The History of Mathematics

Greek and Roman Mathematics

What is the origin of Roman numerals?

Because the history of Roman numerals is not well documented, their origin is highly debated. It is thought that the numerals were developed around 500 B.C.E., partially from primitive Greek alphabet symbols that were not incorporated into Latin. The actual reasons for the seven standard symbols are also argued. Some researchers believe the symbol for 1 (I) was derived from one digit on the hand; the symbol for 5 (V) may have developed because the outstretched hand held vertically forms a “V” from the space between the thumb and first finger; the symbol for 10 (X) may have been two Vs joined at the points, or it may have had to do with the way people or merchants used their hands to count resembled an “X.” All the reasons so far have merely been educated guesses.


Archimedes discovered a clever way to measure the volume of an irregularly shaped object using water displacement.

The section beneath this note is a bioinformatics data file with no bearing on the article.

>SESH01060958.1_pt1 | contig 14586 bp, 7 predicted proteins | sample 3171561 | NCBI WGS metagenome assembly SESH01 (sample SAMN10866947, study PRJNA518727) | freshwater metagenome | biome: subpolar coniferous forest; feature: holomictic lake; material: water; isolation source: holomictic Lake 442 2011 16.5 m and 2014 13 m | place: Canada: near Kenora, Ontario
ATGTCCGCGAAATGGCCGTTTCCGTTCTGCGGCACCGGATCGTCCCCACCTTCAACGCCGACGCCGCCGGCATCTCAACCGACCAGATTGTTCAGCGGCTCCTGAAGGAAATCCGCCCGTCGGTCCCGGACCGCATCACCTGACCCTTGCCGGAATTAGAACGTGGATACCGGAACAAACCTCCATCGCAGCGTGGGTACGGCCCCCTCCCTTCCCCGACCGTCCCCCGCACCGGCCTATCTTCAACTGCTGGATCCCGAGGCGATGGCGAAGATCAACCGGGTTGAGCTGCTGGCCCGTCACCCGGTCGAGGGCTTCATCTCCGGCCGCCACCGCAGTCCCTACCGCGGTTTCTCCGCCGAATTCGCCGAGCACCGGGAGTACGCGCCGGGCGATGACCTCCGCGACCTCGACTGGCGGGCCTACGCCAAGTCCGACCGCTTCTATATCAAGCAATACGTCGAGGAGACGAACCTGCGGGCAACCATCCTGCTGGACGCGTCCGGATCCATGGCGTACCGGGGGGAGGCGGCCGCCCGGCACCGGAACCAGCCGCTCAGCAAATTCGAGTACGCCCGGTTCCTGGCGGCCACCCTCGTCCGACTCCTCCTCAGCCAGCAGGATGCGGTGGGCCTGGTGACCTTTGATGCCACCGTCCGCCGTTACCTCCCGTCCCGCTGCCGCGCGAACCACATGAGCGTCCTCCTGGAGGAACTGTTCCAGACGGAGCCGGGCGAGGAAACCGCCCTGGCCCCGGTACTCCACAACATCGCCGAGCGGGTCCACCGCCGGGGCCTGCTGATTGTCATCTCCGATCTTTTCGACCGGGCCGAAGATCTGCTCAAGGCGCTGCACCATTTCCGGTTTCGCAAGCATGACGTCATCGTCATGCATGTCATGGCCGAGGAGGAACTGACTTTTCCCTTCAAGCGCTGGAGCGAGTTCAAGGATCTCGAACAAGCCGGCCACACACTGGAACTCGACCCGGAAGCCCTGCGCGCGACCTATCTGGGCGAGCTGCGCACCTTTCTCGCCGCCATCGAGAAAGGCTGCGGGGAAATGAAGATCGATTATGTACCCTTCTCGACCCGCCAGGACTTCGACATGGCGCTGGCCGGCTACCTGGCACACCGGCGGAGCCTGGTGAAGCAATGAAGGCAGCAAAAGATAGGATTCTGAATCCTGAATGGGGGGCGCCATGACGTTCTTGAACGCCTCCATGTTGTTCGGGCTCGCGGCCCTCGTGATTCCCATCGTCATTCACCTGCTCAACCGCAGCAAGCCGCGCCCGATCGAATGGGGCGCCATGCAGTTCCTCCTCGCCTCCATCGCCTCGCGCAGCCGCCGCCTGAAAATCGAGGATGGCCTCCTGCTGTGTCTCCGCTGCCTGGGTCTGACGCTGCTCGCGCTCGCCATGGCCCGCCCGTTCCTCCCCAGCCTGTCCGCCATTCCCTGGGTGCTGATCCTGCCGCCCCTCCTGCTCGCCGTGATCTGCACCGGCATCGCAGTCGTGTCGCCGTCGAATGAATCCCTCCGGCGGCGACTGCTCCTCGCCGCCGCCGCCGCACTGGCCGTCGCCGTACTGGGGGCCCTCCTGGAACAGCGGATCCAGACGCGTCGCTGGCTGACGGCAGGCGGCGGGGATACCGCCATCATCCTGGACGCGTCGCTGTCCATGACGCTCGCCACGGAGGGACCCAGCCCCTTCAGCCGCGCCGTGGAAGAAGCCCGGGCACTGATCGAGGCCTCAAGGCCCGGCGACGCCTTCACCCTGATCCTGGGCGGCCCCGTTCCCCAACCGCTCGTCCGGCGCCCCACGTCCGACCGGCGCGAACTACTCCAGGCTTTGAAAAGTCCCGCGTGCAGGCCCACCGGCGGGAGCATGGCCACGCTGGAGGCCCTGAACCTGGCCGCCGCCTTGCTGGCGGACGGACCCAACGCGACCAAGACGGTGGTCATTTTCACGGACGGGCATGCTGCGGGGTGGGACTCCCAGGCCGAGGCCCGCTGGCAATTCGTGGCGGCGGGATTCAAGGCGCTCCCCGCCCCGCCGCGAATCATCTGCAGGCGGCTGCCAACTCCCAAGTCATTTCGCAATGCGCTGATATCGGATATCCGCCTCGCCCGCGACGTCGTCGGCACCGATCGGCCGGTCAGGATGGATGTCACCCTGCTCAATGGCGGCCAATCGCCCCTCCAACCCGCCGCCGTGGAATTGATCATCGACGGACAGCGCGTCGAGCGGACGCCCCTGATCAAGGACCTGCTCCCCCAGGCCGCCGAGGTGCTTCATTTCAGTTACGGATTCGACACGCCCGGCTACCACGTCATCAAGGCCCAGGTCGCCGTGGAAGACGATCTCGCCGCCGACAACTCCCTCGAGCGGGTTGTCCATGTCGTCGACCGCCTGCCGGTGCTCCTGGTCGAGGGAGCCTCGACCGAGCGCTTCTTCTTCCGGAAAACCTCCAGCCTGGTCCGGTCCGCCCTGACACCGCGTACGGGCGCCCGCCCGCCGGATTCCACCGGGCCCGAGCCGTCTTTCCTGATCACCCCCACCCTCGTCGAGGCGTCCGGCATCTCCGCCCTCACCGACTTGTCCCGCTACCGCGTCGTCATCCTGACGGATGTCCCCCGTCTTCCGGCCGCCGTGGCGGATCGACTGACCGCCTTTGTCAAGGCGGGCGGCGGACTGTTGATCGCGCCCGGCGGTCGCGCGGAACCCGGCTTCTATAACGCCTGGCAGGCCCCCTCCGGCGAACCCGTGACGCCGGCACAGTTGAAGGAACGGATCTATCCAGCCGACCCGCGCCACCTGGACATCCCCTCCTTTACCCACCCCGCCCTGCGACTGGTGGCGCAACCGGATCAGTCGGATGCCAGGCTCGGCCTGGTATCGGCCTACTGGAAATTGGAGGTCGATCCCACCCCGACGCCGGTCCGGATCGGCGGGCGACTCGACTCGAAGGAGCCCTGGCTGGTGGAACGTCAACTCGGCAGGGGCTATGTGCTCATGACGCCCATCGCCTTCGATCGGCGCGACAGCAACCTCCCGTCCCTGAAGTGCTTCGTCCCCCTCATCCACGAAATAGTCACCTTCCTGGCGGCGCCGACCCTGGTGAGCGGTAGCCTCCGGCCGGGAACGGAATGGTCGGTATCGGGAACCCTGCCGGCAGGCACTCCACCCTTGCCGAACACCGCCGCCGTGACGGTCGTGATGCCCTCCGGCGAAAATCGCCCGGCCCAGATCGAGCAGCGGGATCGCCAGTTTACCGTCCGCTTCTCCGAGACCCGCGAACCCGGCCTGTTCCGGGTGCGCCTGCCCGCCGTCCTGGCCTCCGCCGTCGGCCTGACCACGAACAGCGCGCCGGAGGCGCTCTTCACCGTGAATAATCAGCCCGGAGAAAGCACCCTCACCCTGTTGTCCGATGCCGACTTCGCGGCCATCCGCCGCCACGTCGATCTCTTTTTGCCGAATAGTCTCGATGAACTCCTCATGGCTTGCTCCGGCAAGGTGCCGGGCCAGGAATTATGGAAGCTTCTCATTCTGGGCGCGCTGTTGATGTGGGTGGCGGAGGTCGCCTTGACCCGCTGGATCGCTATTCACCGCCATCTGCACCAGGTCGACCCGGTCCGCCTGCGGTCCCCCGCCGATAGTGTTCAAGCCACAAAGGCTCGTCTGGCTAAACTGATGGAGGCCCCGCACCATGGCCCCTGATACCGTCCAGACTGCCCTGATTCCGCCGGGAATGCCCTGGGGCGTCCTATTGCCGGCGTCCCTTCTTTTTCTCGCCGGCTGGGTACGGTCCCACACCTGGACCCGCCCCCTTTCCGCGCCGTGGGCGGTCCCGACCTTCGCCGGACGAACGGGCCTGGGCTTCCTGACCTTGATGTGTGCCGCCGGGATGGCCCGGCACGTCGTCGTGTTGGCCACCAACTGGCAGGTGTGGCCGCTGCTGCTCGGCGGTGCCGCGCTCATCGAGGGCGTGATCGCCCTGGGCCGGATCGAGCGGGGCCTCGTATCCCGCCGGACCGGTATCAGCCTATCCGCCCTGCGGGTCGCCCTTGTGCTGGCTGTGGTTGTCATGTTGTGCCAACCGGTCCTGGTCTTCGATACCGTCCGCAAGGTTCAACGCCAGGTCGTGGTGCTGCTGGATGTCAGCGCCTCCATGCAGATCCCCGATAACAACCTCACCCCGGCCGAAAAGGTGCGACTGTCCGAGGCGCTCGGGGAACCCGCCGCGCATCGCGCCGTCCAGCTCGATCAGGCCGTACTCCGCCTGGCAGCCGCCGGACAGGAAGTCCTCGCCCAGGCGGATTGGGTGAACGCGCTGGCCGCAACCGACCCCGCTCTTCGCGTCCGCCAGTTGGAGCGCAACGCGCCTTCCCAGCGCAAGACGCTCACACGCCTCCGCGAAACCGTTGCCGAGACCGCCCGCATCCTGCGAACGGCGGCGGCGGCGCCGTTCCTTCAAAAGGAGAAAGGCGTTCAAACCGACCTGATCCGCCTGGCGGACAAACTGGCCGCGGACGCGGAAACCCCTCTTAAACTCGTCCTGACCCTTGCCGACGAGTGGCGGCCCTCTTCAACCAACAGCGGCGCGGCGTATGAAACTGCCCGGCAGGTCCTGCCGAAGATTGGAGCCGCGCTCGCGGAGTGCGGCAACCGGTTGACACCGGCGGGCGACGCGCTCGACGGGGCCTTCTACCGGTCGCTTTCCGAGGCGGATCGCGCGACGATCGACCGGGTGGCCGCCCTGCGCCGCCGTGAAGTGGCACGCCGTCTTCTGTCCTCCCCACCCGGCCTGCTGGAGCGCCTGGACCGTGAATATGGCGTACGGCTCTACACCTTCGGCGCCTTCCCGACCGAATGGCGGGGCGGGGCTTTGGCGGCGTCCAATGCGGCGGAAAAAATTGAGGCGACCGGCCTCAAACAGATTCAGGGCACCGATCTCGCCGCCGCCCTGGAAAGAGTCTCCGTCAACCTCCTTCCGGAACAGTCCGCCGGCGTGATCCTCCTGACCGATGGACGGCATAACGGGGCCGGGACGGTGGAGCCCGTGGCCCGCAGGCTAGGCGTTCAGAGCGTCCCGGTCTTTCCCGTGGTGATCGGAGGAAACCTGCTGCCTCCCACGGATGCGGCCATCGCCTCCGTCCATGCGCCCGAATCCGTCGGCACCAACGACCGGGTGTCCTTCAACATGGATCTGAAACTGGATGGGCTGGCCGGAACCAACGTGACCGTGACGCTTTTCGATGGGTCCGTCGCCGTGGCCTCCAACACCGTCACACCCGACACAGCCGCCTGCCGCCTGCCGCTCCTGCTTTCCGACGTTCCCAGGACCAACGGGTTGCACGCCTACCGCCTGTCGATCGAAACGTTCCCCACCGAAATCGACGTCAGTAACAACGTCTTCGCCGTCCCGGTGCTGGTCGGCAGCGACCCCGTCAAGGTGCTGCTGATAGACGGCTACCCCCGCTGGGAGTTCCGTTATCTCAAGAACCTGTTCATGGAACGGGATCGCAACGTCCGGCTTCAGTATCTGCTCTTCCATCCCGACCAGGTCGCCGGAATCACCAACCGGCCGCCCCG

How ever the symbols were developed, they were used with efficiency and with remarkable aptitude by the Romans. Unlike the ancient Greeks, the Romans weren’t truly interested in “pure” math, such as abstract geometry. Instead, they concentrated on “applied math,” using mathematics and their Roman numerals for more practical purposes, such as building roads, temples, bridges, and aqueducts; for keeping merchant accounts; and for managing supplies for their armies.

Centuries after the Roman Empire fell, various cultures still used Roman numerals. Even today, the symbols are still in existence; they are used on certain timepieces, in formal documents, and for listing dates in the form of years. For example, just watch the end credits of your favorite movie or television program and you will often see the movie’s copyright date in Roman numerals.


This is a web preview of the "The Handy Math Answer Book" app. Many features only work on your mobile device. If you like what you see, we hope you will consider buying. Get the App